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Former Hormel CEO Holton dies at 92

Graphic by Jason Schoonover

Hormel Foods Corp. first hired I.J. Holton in 1947. Only months before, the name “Hormel” was a foreign term to him.

“I happened to be a chili eater and loved it but never paid any attention to the manufacturer,” he said to a Herald reporter in 1995. A fellow law school student had recommended he look into a job with the company. Holton followed through and was invited to an interview in Austin.

Holton

It was the beginning of his 36 years with Hormel, a stretch of time that would render him a legend in Austin and a leader to the company, as president from 1969-1979 and CEO from 1972-1981. Holton, 92, died Wednesday, April 12, at his Austin home after a stay at St. Marys Hospital in Rochester.

Ira James Holton was born Aug. 16, 1919 to Ed Mabel Holton in Cedar Rapids, Iowa. After graduating from high school, he attended the University of Iowa. He graduated in 1941 with a bachelor of arts degree and a Phi Beta Kappa key, according to a company biography at Hormel.

Holton then entered the Army, according to the company biography, where he served as an infantry private and participated in the Normandy invasion. He was later promoted to major.

After his military service, Holton went to law school at the University of Iowa. The university’s Alumni Association said in a profile Holton had trouble getting financial aid during law school. This would later motivate him to donate scholarships and arrange for financial aid for students.

“I enjoy doing it and get a good feeling from it,” he later said. “I remember so clearly how I needed scholarships when I was going to school.”

Fresh out of law school at Iowa, Holton had originally intended to be a teacher there. He took the job at Hormel instead, deciding to get a few years’ experience first.

“They piled up so much work on me when I got [to Hormel], I could never catch up so I could leave,” he said to the Herald.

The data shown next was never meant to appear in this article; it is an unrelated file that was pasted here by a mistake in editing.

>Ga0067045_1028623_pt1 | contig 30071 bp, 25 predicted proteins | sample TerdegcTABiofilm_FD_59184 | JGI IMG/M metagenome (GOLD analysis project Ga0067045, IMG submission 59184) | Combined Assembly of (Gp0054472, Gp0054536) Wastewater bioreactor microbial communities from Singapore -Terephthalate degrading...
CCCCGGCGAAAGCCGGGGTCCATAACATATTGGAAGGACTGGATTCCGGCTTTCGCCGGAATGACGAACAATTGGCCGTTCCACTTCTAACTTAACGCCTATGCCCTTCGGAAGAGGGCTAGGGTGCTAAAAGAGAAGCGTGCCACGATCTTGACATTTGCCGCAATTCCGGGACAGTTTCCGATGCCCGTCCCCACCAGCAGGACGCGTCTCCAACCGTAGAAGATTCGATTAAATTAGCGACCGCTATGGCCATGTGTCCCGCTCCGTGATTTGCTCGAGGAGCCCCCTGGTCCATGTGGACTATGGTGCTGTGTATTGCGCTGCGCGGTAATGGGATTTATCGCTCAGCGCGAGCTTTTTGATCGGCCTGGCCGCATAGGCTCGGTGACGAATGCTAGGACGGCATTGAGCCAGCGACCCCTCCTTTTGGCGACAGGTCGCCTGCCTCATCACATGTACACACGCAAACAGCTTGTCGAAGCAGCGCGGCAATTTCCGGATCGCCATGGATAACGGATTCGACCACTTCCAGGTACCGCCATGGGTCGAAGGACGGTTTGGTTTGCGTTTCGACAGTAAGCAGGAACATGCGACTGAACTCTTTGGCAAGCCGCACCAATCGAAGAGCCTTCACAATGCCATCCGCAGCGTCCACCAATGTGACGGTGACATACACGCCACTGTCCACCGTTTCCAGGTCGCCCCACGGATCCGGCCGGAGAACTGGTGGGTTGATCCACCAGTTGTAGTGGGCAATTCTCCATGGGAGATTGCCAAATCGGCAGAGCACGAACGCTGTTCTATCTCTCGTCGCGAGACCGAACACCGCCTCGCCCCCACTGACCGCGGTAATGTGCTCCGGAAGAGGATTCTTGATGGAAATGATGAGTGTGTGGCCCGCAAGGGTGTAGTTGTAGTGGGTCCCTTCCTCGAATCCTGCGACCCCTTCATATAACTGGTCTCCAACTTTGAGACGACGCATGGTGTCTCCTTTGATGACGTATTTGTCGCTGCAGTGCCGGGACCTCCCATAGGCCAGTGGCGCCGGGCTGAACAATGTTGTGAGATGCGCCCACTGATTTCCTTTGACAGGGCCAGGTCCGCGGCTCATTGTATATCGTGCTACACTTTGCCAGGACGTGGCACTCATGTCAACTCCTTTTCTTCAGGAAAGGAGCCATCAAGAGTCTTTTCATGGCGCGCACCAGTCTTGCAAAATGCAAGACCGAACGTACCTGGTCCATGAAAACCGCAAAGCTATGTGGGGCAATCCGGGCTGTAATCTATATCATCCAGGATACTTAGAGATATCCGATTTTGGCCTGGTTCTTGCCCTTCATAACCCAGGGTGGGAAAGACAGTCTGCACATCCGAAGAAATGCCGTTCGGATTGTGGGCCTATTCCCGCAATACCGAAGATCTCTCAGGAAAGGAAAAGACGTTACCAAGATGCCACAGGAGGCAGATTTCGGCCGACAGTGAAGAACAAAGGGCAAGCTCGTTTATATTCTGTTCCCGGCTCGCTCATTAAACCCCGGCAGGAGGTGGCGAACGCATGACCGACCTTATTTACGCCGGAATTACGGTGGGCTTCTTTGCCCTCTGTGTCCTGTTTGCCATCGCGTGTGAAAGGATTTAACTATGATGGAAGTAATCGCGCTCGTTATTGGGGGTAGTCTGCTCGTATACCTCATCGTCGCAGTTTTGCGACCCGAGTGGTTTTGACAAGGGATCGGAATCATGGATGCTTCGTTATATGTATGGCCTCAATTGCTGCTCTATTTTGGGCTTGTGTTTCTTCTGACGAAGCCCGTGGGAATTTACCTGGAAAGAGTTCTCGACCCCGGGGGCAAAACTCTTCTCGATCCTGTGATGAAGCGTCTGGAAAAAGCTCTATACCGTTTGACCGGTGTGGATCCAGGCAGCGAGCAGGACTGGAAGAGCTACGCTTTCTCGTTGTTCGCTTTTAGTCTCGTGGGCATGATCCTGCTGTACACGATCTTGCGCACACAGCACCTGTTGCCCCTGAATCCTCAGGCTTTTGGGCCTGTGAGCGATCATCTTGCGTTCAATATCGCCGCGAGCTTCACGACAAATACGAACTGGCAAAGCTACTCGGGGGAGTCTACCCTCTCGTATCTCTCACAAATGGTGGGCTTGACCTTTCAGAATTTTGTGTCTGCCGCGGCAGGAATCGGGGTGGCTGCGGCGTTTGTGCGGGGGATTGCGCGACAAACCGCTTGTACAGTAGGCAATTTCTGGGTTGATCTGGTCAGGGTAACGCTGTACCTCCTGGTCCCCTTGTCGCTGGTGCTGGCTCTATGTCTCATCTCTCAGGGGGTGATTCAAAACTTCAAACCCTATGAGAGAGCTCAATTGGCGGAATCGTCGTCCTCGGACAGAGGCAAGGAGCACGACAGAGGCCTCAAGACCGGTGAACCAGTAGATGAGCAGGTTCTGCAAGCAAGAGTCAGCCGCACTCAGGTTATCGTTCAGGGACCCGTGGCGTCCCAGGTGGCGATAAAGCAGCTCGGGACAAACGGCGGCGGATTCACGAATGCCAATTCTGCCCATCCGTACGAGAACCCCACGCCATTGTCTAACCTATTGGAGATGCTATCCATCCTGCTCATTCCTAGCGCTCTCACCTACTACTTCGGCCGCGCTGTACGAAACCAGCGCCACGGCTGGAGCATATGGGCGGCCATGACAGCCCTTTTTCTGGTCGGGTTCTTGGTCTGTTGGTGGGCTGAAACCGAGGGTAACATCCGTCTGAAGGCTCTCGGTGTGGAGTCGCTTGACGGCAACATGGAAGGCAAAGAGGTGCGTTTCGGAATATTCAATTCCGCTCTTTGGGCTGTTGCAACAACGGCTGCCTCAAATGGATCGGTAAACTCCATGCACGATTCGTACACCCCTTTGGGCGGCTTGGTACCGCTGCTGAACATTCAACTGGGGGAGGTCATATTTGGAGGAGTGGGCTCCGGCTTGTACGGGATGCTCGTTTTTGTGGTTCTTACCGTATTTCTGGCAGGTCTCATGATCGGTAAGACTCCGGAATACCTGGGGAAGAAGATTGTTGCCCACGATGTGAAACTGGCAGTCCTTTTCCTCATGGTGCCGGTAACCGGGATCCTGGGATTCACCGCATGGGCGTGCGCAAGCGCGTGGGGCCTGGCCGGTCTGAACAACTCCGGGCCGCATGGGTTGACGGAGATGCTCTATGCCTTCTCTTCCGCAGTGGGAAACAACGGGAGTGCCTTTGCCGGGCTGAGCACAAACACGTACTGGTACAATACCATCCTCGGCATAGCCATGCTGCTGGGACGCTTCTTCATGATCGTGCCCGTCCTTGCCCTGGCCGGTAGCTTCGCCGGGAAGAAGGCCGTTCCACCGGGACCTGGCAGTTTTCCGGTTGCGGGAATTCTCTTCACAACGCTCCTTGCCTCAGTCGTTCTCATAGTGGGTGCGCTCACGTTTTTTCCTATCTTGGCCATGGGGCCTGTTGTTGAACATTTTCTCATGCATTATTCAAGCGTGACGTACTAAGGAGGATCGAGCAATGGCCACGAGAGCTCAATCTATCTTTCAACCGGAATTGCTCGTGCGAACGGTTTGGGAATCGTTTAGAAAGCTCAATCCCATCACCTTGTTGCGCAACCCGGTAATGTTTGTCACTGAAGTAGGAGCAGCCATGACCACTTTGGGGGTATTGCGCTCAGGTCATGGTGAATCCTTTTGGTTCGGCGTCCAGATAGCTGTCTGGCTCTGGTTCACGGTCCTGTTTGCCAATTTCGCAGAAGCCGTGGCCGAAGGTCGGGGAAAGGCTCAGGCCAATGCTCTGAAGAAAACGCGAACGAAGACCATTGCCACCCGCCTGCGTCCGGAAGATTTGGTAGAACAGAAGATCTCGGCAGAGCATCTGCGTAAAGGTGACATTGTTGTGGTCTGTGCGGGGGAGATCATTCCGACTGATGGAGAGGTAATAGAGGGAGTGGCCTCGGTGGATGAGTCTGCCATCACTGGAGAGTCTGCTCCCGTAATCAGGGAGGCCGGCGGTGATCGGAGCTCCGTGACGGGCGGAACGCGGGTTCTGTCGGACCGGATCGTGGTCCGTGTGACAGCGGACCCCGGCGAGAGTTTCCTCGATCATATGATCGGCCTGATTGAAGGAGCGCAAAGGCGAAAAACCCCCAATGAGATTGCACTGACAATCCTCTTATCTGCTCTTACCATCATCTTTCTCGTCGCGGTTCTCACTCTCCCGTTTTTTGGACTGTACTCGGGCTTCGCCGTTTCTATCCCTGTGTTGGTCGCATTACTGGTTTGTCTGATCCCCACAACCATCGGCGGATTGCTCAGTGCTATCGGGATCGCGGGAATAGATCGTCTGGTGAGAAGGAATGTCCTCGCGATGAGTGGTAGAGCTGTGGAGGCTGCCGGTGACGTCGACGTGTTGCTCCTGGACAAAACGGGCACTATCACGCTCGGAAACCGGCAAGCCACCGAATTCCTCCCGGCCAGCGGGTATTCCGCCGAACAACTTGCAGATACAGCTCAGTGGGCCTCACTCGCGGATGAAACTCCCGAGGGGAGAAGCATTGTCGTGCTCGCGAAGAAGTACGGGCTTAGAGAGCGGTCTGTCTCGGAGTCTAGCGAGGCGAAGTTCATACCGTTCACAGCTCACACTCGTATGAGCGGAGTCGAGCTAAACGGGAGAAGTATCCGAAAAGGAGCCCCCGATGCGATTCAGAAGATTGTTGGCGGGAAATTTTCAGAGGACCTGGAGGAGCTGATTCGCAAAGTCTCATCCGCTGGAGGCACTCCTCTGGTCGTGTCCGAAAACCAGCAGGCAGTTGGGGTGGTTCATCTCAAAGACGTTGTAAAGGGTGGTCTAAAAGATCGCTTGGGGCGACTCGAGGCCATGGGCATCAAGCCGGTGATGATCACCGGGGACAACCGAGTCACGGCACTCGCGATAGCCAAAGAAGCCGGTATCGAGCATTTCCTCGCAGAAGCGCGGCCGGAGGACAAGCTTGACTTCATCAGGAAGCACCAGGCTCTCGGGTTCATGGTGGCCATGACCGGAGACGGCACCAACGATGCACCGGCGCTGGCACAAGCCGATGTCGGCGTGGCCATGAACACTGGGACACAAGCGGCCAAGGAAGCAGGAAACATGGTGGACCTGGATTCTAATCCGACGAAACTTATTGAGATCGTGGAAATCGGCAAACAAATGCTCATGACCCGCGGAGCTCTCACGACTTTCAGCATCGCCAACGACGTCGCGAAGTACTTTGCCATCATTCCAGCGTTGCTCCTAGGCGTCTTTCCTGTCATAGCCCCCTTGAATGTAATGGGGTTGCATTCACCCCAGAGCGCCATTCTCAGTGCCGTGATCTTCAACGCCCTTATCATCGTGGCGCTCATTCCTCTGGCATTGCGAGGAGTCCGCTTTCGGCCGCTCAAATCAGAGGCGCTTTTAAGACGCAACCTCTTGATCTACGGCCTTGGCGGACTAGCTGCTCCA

Holton had a strong worth ethic, based on the notion that no single person could define the success of any company.

“I wanted to accomplish each task with all of the talent and energy I could bring to it and create an atmosphere where everyone could work in dignity,” he said of his goals at Hormel. Over the years, he worked in many positions with the company, including staff attorney, corporate secretary and president.

Despite how many roles he played at the company, Holton remained modest about his work.

“I have a good feeling about the illusion that I’m being helpful,” he said. Holton saw many changes and innovations in the company, including the beginning of construction of a new Hormel plant in 1979.

“He had a very dry wit and a well-developed sense of irony,” said his daughter, Janet Holton. “He was a man who would sit back and assess the situation carefully before making a move.”

Holton officially retired from Hormel in 1983 with fond memories of the company and his coworkers.

“I’ll admit that it’s an unusually fine company,” he said. “It’s been a joy for me to work in a company like that and with people like that.”

Hormel’s current CEO and President Jeff Ettinger said he was a great leader and even better person.

“He had the ability to connect with so many people,” Ettinger said in a statement Thursday. “His leadership helped Hormel Foods grow both domestically and internationally and laid the groundwork for the company we are today. He will be truly missed.”

He stayed involved with the company through The Hormel Foundation, which he was involved with for 25 years.

“My wife over the years always said that [Hormel] was our biggest child because it was getting most of my attention,” he said in 1995.

In addition to Holton’s oldest daughter Janet, he had another daughter, Ann Paparella, and a son, Brooks Holton.

Janet said on nice days she would ride her bike home from school and Holton would return from work.

“We would all have lunch together and chat about how the day was going,” she said. On nights with good weather, Holton would round up the neighborhood kids and take them to A&W for a root beer and some popcorn, she said.

Holton’s wife, Adelaide, preceded him in death. For a while she was very sick, and Holton would take care of her at their home, Janet said. When Adelaide could no longer stay at home, Holton paid her frequent visits in the hospital.

“He would go out to visit her twice a day,” she said. “You could set your watch by it.”

Holton was a voracious reader, Janet said. Starting in 1960, he began keeping a list of all the books he read each year. This continued almost until the day he died.

Even after his retirement, Holton and a group of other Hormel veterans would still gather once a week in Austin, he told the Herald. He valued the sense of identity he had in the city and how many people would greet him by his nickname, “Jim,” when he walked down the street.

Holton lived in Austin from 1947 through the end of his life. Arrangements for Holton’s funeral are pending with Clasen-Jordan Mortuary.